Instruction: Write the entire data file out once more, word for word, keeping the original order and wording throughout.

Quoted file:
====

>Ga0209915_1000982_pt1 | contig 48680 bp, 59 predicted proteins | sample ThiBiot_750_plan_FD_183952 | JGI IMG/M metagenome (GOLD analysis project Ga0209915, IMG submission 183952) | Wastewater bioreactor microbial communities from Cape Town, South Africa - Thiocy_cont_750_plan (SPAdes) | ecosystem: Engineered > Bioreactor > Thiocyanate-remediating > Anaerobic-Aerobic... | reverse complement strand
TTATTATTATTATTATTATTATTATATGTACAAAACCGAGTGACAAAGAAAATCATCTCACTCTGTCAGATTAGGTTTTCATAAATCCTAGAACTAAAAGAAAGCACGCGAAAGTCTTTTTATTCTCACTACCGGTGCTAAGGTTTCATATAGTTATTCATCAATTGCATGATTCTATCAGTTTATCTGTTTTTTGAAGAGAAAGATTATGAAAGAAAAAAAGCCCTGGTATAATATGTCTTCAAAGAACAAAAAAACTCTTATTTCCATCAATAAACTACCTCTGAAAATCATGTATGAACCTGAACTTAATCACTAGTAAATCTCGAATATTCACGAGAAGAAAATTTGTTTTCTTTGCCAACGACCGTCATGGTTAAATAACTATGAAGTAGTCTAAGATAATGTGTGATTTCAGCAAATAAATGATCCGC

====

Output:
>Ga0209915_1000982_pt1 | contig 48680 bp, 59 predicted proteins | sample ThiBiot_750_plan_FD_183952 | JGI IMG/M metagenome (GOLD analysis project Ga0209915, IMG submission 183952) | Wastewater bioreactor microbial communities from Cape Town, South Africa - Thiocy_cont_750_plan (SPAdes) | ecosystem: Engineered > Bioreactor > Thiocyanate-remediating > Anaerobic-Aerobic... | reverse complement strand
TTATTATTATTATTATTATTATTATATGTACAAAACCGAGTGACAAAGAAAATCATCTCACTCTGTCAGATTAGGTTTTCATAAATCCTAGAACTAAAAGAAAGCACGCGAAAGTCTTTTTATTCTCACTACCGGTGCTAAGGTTTCATATAGTTATTCATCAATTGCATGATTCTATCAGTTTATCTGTTTTTTGAAGAGAAAGATTATGAAAGAAAAAAAGCCCTGGTATAATATGTCTTCAAAGAACAAAAAAACTCTTATTTCCATCAATAAACTACCTCTGAAAATCATGTATGAACCTGAACTTAATCACTAGTAAATCTCGAATATTCACGAGAAGAAAATTTGTTTTCTTTGCCAACGACCGTCATGGTTAAATAACTATGAAGTAGTCTAAGATAATGTGTGATTTCAGCAAATAAATGATCCGC